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New Mammogram Screening Guidelines FAQ

The new guidelines recommend against breast self-exams and question the benefits of clinical breast exams performed by health care providers. Why?

Two major studies, one from China and another from Russia, found no evidence that breast self-examinations reduced deaths from breast cancer, but that the practice leads to additional screening and biopsies.

"The self-exam data were pretty definitive," Pettiti says. "There is high certainty that there is no benefit, and there are harms which include unnecessary anxiety from finding something that isn't cancer."

But that doesn't mean a woman should ever ignore a suspicious lump.

"That definitely is not the message," Petitti says. "Anything unusual should be checked out."

The USPSTF panel concluded the current evidence is insufficient to assess the risks and benefits of clinical breast exams performed by health care providers.

Evers says she will continue to recommend breast self-exams.

"I don't think the practice is useless," she says. "For many women it is important because it helps them feel somewhat empowered and in control of their own breast health."

What should average-risk women in their 40s be doing if mammography and self-exams are no longer recommended?

Although the experts interviewed for this story had different opinions about whether routine screening is advisable, they all agree that any woman concerned about breast cancer should discuss her own situation with her doctor or other health care provider.

The new guidelines don't apply to women at high risk for breast cancer. How often should these women get screened?

The new guidelines aren't about women at high risk of breast cancer.

The American Cancer Society defines high-risk as women with a greater than 20% lifetime risk of breast cancer. This includes women with BRCA1 and BRCA2 gene mutations and women who have not been tested but have a parent, sibling, or child with a BRCA mutation, as well as certain other groups of women.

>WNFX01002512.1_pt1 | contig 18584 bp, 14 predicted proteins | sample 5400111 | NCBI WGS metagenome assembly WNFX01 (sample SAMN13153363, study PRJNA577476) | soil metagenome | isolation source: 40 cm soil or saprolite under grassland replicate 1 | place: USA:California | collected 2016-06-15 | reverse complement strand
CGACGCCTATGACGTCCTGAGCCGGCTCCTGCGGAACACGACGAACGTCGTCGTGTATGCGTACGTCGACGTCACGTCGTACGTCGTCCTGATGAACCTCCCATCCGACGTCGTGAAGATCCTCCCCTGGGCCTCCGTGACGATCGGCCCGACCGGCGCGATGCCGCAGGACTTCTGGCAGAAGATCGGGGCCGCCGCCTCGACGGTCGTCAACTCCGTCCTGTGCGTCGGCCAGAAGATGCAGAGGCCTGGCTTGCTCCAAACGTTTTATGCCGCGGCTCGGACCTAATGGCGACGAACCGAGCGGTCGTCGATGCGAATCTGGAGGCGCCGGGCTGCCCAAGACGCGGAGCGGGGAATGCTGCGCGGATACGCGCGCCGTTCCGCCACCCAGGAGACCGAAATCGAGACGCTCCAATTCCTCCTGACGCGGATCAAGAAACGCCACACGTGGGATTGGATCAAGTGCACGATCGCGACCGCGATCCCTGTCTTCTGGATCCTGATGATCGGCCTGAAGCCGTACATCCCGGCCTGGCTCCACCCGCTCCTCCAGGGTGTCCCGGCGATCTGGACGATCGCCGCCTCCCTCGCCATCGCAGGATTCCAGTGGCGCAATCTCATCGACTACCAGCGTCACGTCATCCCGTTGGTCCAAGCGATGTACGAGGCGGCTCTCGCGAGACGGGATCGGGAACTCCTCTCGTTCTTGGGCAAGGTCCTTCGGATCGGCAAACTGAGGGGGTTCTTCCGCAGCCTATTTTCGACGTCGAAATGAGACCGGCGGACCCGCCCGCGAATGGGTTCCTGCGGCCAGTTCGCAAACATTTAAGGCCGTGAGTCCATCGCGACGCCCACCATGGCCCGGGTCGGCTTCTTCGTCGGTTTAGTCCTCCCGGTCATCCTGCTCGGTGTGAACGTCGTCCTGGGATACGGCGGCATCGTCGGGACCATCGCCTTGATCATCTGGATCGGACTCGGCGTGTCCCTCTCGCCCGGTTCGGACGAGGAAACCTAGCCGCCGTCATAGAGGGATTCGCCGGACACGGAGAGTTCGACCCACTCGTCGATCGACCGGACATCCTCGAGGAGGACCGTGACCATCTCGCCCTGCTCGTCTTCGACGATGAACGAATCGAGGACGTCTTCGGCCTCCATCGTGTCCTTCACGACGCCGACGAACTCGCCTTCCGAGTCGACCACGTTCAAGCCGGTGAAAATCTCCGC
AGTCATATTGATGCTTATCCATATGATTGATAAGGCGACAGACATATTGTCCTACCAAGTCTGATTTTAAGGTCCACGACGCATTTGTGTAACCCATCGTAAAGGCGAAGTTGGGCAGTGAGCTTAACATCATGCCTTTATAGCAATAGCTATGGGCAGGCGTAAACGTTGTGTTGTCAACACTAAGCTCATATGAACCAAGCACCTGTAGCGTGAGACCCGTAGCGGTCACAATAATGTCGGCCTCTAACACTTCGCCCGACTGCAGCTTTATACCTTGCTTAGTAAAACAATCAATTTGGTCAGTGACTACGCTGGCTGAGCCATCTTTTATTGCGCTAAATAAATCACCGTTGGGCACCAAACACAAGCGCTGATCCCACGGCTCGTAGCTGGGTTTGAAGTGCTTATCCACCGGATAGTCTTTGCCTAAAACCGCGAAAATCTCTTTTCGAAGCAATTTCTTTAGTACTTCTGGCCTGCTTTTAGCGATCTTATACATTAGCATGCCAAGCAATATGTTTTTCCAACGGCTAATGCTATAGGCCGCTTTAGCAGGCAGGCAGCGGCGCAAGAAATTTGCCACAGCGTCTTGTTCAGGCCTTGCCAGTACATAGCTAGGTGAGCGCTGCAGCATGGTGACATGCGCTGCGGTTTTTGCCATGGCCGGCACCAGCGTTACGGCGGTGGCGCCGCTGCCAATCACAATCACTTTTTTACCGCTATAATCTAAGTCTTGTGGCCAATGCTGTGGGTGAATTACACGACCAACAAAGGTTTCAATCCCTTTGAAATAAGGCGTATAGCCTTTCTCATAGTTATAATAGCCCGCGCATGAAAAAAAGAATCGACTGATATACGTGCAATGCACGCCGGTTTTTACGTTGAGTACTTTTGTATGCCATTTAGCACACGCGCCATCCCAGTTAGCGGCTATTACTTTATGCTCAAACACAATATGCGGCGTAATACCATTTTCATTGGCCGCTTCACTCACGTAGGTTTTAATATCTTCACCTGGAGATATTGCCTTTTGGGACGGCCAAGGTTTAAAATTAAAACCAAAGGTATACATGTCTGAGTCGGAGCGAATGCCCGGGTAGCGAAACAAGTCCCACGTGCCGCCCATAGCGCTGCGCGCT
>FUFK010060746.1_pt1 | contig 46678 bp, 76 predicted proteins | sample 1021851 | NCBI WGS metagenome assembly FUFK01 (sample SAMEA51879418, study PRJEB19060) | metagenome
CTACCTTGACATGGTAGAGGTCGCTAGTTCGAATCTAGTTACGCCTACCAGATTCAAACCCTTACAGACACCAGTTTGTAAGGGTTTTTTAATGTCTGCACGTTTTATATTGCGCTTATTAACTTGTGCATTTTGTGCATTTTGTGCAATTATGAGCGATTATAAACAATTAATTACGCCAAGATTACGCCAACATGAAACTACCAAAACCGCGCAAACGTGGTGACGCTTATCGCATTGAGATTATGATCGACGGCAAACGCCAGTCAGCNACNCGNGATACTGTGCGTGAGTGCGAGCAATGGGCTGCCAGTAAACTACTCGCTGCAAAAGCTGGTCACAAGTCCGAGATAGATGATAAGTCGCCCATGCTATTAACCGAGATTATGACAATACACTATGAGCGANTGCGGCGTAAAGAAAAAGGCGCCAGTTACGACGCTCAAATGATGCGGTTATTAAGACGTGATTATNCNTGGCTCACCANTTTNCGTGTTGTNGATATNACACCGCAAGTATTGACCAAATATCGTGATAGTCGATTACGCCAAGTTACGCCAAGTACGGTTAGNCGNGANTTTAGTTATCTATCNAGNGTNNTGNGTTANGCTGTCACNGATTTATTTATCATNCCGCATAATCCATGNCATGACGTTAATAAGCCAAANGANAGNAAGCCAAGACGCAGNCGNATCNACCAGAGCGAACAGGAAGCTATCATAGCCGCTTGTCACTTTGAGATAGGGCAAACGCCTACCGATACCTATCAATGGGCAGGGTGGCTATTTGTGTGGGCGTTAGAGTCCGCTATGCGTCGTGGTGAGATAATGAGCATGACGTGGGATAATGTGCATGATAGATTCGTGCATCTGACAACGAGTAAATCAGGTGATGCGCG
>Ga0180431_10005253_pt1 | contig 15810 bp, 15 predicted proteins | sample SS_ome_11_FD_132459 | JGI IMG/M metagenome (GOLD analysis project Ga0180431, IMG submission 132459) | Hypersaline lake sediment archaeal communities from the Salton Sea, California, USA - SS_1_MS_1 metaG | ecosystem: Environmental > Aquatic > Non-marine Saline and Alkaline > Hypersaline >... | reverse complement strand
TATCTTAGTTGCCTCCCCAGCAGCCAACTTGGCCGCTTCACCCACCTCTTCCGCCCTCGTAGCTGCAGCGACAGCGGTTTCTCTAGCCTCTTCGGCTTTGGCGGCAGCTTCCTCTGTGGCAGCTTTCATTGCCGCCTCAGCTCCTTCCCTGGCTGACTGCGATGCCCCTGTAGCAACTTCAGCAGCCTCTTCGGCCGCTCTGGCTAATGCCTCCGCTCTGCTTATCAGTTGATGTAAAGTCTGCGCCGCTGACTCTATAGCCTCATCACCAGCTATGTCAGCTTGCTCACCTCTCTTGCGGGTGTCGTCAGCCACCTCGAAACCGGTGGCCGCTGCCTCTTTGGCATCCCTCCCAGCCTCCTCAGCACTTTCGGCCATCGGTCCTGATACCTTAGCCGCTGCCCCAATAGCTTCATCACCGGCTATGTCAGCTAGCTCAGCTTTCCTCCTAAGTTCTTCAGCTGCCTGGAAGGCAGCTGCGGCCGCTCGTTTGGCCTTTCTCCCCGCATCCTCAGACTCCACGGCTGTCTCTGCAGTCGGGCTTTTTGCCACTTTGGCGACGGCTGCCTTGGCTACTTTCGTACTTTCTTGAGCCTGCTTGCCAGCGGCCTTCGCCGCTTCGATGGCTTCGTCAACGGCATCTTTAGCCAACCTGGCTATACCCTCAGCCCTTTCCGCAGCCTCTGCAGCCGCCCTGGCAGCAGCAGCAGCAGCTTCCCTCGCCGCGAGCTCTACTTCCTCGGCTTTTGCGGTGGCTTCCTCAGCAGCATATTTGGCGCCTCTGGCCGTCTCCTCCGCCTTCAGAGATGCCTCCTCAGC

The ACS recommends that high-risk women have annual mammograms along with an MRI beginning at age 30 and continuing for as long as they are in good health.

Women with a 15% to 20% lifetime risk for breast cancer are considered to have a moderately increased risk for the disease.

ACS recommends that these women talk to their doctors about the benefits and risks of adding MRI to annual mammogram screening.

If a woman's breast cancer risk increases with age, why stop screening at 74?

Very few breast cancer screening studies include women in their mid-70s and older. The task force noted that "breast cancer is a leading cause of death in older women, which might suggest that the benefits of screening could be important at this age."

However, the USPSTF also concluded that the benefits of screening are probably not as great for older women because they tend to have breast cancers that respond well to treatment and have a higher risk of dying from other causes.

The panel noted that the risk of overdiagnosis and unnecessary treatment is greater in elderly women than in younger ones because of their increased risk for death from other causes.

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